Patients of primary bone cancer, their families and supporters of the Bone Cancer Research Trust are well aware of the need for early diagnosis and appropriate management of sarcomas.
In the United Kingdom, there are currently no designated modules on the undergraduate medical curriculum on sarcomas, and fewer than 20 designated centres treating sarcoma patients. Even in the designated sarcoma centres, only a few students get the opportunity to see sarcoma patients and work with experienced sarcoma clinicians. This results in many medical students graduating with little or no knowledge of sarcomas and even after graduation, the opportunities, time and desire to learn more about sarcomas are scarce.
To address this problem the RLBUHT team (Dr Emily Robinson, Ms Jennifer Doran, Prof Arpan Guha and Mr CR Chandrasekar) in Liverpool have been conducting a National Sarcoma Awareness Project since 2013, funded by the Bone Cancer Research Trust.
The project aims to introduce sarcoma awareness, education and resources to medical students and Junior Doctors. Funded fellowships incentivise top students and doctors to sarcoma and allied specialities early in their career, with the hope that they will carry forward the research beacon to find a cure for sarcomas.
More than 1000 students and young doctors have been educated by the project and 20 top young doctors have been able to work with sarcoma clinicians through the funded fellowship programme in London, Liverpool, Leicester, Oxford, Birmingham, Manchester, Glasgow, and Edinburgh.
We caught up with Dr Tom Oliver to hear about his experiences of the Sarcoma Awareness Project
WHAT INSPIRED YOU TO APPLY FOR THE SARCOMA AWARENESS PROJECT FELLOWSHIP PROGRAMME?
Prior to my sarcoma fellowship, I was a junior doctor in an oncology centre. In the preceding months, I had witnessed the physical and psychological toll cancer had had on patients, their families and healthcare professionals.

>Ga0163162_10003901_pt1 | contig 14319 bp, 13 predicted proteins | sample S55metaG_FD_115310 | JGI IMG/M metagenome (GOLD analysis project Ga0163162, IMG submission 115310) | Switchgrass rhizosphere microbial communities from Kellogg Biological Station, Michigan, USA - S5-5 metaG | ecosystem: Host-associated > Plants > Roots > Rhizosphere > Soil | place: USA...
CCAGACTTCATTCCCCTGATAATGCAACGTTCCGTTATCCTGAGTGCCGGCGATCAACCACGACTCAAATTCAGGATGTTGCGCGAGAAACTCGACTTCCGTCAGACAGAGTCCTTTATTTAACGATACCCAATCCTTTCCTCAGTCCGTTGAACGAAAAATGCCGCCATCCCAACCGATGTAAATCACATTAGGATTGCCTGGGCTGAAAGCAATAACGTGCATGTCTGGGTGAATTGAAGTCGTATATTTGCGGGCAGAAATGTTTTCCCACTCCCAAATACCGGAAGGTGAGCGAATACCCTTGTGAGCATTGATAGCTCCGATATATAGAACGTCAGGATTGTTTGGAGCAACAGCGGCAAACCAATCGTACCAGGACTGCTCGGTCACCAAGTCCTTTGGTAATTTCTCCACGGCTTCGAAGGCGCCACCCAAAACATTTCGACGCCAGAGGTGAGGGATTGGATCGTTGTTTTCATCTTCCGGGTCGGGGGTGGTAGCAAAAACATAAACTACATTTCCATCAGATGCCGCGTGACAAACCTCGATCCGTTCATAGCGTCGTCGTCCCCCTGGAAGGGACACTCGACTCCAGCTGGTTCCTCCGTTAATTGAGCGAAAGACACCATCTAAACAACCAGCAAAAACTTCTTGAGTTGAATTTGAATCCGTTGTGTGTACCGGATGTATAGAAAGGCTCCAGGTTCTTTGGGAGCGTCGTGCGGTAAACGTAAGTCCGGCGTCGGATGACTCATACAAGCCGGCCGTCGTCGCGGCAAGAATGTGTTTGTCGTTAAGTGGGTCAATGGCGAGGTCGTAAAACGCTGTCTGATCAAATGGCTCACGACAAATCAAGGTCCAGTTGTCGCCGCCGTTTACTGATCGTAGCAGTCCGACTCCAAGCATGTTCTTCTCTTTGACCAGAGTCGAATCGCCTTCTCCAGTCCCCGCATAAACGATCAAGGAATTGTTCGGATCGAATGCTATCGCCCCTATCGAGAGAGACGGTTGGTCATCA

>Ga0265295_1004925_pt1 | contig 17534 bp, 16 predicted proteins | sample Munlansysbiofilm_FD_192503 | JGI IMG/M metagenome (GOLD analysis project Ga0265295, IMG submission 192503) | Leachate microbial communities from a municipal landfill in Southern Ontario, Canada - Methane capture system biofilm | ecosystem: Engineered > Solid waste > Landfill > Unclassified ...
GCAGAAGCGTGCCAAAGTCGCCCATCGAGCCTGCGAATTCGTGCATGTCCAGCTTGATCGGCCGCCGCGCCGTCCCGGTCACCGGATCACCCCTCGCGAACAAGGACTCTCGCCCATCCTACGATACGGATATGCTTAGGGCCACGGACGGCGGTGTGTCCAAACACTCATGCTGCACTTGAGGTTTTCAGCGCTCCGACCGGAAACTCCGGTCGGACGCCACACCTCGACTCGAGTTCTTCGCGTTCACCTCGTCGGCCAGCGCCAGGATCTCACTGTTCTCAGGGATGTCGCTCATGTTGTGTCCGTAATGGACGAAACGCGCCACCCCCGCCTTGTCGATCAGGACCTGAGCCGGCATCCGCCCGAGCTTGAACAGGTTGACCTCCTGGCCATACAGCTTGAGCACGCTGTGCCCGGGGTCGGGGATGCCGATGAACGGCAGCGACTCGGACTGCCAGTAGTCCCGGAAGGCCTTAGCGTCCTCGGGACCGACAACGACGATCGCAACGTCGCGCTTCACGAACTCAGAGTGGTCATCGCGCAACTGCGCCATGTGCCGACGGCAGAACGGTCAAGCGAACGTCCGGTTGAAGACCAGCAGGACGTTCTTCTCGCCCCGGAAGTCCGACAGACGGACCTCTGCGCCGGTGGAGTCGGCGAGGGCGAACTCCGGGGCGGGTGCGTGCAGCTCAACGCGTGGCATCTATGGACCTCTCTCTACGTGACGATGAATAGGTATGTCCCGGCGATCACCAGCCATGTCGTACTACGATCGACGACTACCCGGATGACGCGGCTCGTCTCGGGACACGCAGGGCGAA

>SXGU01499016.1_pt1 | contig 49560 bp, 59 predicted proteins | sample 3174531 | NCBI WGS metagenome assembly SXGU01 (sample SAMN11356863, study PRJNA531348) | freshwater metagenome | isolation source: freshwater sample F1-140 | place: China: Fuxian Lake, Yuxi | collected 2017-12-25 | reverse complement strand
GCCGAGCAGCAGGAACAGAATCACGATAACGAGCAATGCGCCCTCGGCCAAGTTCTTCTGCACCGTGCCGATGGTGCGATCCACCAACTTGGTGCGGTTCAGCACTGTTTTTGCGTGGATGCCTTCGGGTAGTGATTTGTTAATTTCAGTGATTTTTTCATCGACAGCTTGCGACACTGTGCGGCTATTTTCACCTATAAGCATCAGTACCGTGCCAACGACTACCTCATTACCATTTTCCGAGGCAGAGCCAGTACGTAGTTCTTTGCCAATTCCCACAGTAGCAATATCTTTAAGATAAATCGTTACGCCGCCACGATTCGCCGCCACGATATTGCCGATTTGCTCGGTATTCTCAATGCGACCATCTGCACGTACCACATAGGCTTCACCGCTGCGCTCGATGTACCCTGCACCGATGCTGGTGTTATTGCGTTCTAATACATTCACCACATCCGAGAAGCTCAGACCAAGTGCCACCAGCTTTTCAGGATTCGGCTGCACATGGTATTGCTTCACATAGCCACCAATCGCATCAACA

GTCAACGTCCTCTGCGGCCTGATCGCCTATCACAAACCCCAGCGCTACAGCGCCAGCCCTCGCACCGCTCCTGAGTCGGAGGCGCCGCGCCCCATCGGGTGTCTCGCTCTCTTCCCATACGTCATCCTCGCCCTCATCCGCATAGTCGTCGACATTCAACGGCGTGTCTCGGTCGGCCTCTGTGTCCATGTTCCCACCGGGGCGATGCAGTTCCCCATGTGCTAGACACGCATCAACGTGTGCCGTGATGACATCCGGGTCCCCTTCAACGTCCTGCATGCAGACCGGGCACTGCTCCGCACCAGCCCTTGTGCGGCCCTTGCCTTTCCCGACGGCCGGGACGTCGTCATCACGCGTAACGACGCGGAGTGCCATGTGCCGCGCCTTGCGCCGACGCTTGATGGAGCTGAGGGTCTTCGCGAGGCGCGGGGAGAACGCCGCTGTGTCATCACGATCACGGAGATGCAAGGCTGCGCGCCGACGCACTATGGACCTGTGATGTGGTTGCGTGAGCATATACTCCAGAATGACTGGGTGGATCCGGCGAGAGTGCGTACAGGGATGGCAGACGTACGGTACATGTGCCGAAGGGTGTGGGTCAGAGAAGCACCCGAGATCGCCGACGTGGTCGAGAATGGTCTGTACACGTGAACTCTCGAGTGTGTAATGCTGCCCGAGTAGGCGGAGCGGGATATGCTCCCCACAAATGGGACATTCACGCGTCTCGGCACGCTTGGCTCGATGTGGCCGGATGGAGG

Despite this, I had never encountered a patient with sarcoma. With little medical school teaching and no previous exposure, sarcoma had taken on a rarefied form in my mind. The sarcoma awareness project was an opportunity too great to pass up.
HOW DID YOUR EXPERIENCE OF SARCOMA CARE COMPARE TO YOUR OTHER EXPERIENCES IN ONCOLOGY?
I spent a week at the Sarcoma Unit at the Chelsea site of the Royal Marsden Hospital. Sarcoma care was less formulaic than other oncology subspecialities, with greater emphasis on the individual clinician’s acumen. It only accounts for 1% of annual cancer diagnoses and a small cohort means less trials on which to base guidelines.
In combination with the heterogeneity seen in the pathology, sarcoma is a particularly challenging disease to manage. I shadowed many members of the multidisciplinary team during my fellowship and found the puzzling, sometimes enigmatic, nature drew in some of the most inquisitive and compassionate individuals I have met.
WHAT DID YOU NOTICE ABOUT THE SARCOMA UNIT IN PARTICULAR?
The research ethos of the Marsden particularly stood out. The Sarcoma Unit had dedicated clinical research personnel who ran separate clinics for patients across multiple trials. I was even able to complete a small research project of my own during the fellowship. A desire for constantly evolving, innovative practice drove the team to deliver optimum patient care.
WHAT DO YOU THINK THE FUTURE HOLDS FOR SARCOMA CARE? DO YOU HAVE ANY IDEAS ABOUT HOW IT COULD BE IMPROVED?
Despite great ambition, there is work to be done. UK bone sarcoma mortality rates have remained unchanged over the last 25 years. Guidance is often based from trials without a control arm, too.
We must build on the current awareness campaigns. A sarcoma medical school curriculum could be drawn up, equipping all graduates with the ability to adequately detect and investigate suspicious soft tissue and bony masses. Similar efforts should be extended to GP training. Alternative clinical aids, such as a mobile app on managing soft tissue or bony masses would further standardise care for these patients.
It is an exciting time to be involved in sarcoma. Ambitious, new research, driven by highly motivated scientists and clinicians, points to a bright future indeed.
The Bone Cancer Research Trust has committed to funding the National Sarcoma Awareness Project for a further two years in 2016 and 2017.
If you are a final year medical student or F1/F2 doctor interested in taking part, please contact firstname.lastname@example.org with your name, designation and email contact. You will receive free e-learning resources and a link to the online questions .
The top scoring participants will be given the opportunity to take part in funded short term clinical fellowships at a regional sarcoma centre to further their knowledge on sarcomas.